The postpartum period lasts for approximately six weeks after giving birth while a woman’s body, hormone levels, and uterus size return to a non-pregnant state. The post-partum period can bring about newfound joys, emotions, and experiences with your new baby. For some women, it can feel like they are riding an emotional roller coaster with many highs and lows in rapid oscillation. It is not abnormal to feel this way, and however you may feel your provider at NCMA Women’s OB/GYN Center will be there to help you get through the post-partum stage as comfortably as possible as your body returns to a more stable baseline. You have a lot to look forward to with your new baby!
Your provider will assess the physical health of both the newborn baby and the mother after giving birth and provide treatment if needed. Common symptoms that a mother may experience after delivery include constipation, hemorrhoids, vaginal soreness, generally muscle soreness, and more. Your provider can provide relief with appropriate medications if necessary and/or desired. When you first return home after giving birth, your provider will give you detailed instructions on how to take care of yourself and your baby.
Typically, after delivery patients will be advised to:
Sleeping and relaxing as much as possible is vital to your body’s natural ability to heal itself after going through the extreme mental and physical burden of giving birth. Limit the number of visitors you received each day to allow for ample rest time.
- Eat healthy, nutritious foods and drink plenty of fluids
This will help your body heal and help it produce healthier milk for your newborn if you are breastfeeding.
- We’re here for you
If you experience any physical or mental problems during your postpartum period, please do not hesitate to call our office.
Nursing your newborn can be a special bonding time between you and your baby. It may take some time for you and your baby to find the best feeding times, and finding a breastfeeding method that is comfortable for both you and your baby may require patience.
The health benefits of breastfeeding your baby are well known and thoroughly documented. Benefits include:
- nutritional boosts to your baby’s immune system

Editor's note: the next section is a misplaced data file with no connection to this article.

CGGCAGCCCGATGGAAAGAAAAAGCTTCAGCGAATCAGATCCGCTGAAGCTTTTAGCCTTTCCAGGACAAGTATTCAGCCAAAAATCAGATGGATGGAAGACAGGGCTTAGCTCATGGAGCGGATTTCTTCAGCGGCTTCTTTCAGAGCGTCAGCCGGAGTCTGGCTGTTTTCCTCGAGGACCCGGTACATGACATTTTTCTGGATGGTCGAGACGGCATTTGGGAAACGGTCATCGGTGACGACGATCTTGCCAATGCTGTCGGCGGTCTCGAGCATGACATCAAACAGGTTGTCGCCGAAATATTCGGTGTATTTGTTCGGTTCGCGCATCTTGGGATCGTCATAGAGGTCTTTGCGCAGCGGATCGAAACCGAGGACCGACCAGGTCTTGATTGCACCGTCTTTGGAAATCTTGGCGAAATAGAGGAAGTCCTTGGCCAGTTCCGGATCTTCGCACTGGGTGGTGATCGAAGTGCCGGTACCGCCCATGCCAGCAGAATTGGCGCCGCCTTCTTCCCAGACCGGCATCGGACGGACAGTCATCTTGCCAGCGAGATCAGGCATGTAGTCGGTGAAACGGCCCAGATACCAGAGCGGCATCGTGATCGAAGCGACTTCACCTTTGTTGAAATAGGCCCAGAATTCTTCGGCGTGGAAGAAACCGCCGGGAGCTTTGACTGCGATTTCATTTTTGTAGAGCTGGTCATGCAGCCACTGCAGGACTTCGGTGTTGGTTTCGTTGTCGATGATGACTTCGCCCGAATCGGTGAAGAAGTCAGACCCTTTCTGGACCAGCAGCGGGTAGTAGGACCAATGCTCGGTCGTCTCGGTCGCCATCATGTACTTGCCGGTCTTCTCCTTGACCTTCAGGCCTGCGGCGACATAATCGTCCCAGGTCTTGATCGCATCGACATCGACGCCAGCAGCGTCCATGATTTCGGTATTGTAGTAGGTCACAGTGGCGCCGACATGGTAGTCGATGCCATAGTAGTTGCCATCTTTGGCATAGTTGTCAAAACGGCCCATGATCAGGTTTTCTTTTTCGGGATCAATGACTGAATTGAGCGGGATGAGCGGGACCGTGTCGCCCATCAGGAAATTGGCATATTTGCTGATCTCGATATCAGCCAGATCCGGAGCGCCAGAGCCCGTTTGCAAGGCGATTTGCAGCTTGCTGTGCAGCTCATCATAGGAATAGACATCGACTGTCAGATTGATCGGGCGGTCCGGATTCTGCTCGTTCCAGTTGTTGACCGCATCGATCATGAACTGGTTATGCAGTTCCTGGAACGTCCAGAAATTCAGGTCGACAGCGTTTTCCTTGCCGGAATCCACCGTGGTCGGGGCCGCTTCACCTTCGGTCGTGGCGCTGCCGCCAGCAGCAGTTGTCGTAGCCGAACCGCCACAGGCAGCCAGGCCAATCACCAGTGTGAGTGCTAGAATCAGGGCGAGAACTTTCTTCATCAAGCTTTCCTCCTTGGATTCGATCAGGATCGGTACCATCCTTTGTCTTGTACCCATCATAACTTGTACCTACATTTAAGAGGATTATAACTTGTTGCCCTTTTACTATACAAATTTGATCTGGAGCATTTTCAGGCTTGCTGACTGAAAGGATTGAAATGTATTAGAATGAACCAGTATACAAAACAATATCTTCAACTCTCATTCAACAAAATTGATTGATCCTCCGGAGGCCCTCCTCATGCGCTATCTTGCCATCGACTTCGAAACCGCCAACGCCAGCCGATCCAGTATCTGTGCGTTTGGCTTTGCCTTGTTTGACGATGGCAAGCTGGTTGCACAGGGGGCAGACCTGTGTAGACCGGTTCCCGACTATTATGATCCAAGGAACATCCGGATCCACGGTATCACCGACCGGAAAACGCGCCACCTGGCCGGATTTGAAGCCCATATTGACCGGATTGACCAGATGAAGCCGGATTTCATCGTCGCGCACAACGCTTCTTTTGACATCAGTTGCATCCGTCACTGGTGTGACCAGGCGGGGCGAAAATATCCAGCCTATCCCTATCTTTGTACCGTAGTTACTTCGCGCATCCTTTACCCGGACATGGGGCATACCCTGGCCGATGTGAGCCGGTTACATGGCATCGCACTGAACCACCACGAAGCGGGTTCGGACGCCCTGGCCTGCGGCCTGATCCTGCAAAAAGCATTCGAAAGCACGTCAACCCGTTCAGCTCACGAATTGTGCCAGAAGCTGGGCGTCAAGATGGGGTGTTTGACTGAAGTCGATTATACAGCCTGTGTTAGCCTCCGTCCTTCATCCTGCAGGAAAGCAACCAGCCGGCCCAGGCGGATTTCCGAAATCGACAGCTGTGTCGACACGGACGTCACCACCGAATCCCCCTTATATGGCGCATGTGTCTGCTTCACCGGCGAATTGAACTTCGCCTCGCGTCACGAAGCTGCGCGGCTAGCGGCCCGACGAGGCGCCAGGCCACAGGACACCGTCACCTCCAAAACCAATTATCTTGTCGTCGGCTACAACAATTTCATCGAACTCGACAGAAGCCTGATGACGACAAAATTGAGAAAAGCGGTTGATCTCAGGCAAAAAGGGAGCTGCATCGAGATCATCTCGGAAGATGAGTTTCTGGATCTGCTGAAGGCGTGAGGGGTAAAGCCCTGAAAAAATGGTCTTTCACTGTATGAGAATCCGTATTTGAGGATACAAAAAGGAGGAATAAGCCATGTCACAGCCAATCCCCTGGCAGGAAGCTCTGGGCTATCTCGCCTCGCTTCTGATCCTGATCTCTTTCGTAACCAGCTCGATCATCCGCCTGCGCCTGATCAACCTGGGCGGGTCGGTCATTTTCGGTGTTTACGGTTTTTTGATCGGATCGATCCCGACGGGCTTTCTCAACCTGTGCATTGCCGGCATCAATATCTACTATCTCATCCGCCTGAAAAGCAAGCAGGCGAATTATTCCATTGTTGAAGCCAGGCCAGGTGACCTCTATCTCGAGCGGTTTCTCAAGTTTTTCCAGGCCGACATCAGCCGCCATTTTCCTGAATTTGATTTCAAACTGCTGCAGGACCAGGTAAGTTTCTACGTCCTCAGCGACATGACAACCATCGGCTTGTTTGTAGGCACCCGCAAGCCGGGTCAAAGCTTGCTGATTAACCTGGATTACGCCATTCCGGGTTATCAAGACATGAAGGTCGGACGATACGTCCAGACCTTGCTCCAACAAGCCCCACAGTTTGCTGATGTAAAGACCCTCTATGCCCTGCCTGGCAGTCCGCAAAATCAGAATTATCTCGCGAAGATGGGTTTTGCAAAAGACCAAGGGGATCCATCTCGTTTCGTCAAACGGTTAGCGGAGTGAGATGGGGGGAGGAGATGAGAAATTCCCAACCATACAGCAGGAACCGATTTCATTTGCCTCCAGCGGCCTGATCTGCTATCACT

- easy to digest, highly caloric food
- financially less costly than feeding with formula and sterile bottles
- lowers mother’s risk of type 2 diabetes, breast cancer, ovarian cancer, and postpartum depression
Our providers are happy to help you if you and your baby are experiencing trouble breastfeeding, or if you have any breast problems such as pain, redness, fever, and cracking nipples. Don’t hesitate to call our office to schedule an appointment or to speak with our advice nurse.
Postpartum blues and depression
Postpartum depression and postpartum blues are relatively common in mothers during the postpartum period and can happen to any woman. Women experiencing postpartum depression or blues may feel helpless in their ability to raise a child, intense anger towards their newborns or partners, sadness and despair, and psychotic episodes in very rare cases.
Our providers offer expert medical care and advice for getting through this tough time. While symptoms of postpartum blues can be very intense, it is important to remember that they generally pass within one to two weeks. Postpartum depression is characterized by the resilience of symptoms over an extended period of time. Available treatments for postpartum depression include antidepressants, support groups, and talk therapy with a professional. If you think you may be experiencing postpartum depression, your provider at NCMA Women’s OB/GYN Center will work with you to find a treatment that works best for your individual symptoms and lifestyle.
Check out these helpful links to help educate yourself and your partner about the postpartum period:
NCMA Women’s OB/GYN Center
500 Doyle Park, Suite 103
Santa Rosa, CA 95405
- Shazah Khawaja, MD, practice director, obstetrician & gynecologist
- Erin MacDonald, MD, obstetrician & gynecologist
- Cecelia Rondou, CNM, midwife
- Suzanne Saunders, CNM, midwife
- Kirsten Eckert, CNM, WHNP, midwife